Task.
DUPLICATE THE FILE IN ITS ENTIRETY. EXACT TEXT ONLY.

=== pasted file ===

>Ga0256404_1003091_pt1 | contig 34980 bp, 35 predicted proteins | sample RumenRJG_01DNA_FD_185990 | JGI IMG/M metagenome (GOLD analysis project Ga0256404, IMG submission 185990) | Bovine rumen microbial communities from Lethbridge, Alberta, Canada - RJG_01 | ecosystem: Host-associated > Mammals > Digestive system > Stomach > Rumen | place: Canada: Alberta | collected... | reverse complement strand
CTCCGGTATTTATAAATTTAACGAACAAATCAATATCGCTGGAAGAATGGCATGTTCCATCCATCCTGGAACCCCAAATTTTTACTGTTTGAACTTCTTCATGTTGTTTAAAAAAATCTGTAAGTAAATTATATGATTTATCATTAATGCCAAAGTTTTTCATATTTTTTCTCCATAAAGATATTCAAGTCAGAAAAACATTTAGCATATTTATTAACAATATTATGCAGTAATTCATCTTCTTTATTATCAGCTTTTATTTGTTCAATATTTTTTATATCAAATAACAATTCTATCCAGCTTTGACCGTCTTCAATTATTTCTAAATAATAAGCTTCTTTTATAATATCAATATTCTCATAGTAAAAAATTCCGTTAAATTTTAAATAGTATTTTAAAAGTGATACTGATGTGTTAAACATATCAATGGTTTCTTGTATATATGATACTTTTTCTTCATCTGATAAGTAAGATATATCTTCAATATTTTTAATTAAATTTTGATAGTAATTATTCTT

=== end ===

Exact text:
>Ga0256404_1003091_pt1 | contig 34980 bp, 35 predicted proteins | sample RumenRJG_01DNA_FD_185990 | JGI IMG/M metagenome (GOLD analysis project Ga0256404, IMG submission 185990) | Bovine rumen microbial communities from Lethbridge, Alberta, Canada - RJG_01 | ecosystem: Host-associated > Mammals > Digestive system > Stomach > Rumen | place: Canada: Alberta | collected... | reverse complement strand
CTCCGGTATTTATAAATTTAACGAACAAATCAATATCGCTGGAAGAATGGCATGTTCCATCCATCCTGGAACCCCAAATTTTTACTGTTTGAACTTCTTCATGTTGTTTAAAAAAATCTGTAAGTAAATTATATGATTTATCATTAATGCCAAAGTTTTTCATATTTTTTCTCCATAAAGATATTCAAGTCAGAAAAACATTTAGCATATTTATTAACAATATTATGCAGTAATTCATCTTCTTTATTATCAGCTTTTATTTGTTCAATATTTTTTATATCAAATAACAATTCTATCCAGCTTTGACCGTCTTCAATTATTTCTAAATAATAAGCTTCTTTTATAATATCAATATTCTCATAGTAAAAAATTCCGTTAAATTTTAAATAGTATTTTAAAAGTGATACTGATGTGTTAAACATATCAATGGTTTCTTGTATATATGATACTTTTTCTTCATCTGATAAGTAAGATATATCTTCAATATTTTTAATTAAATTTTGATAGTAATTATTCTT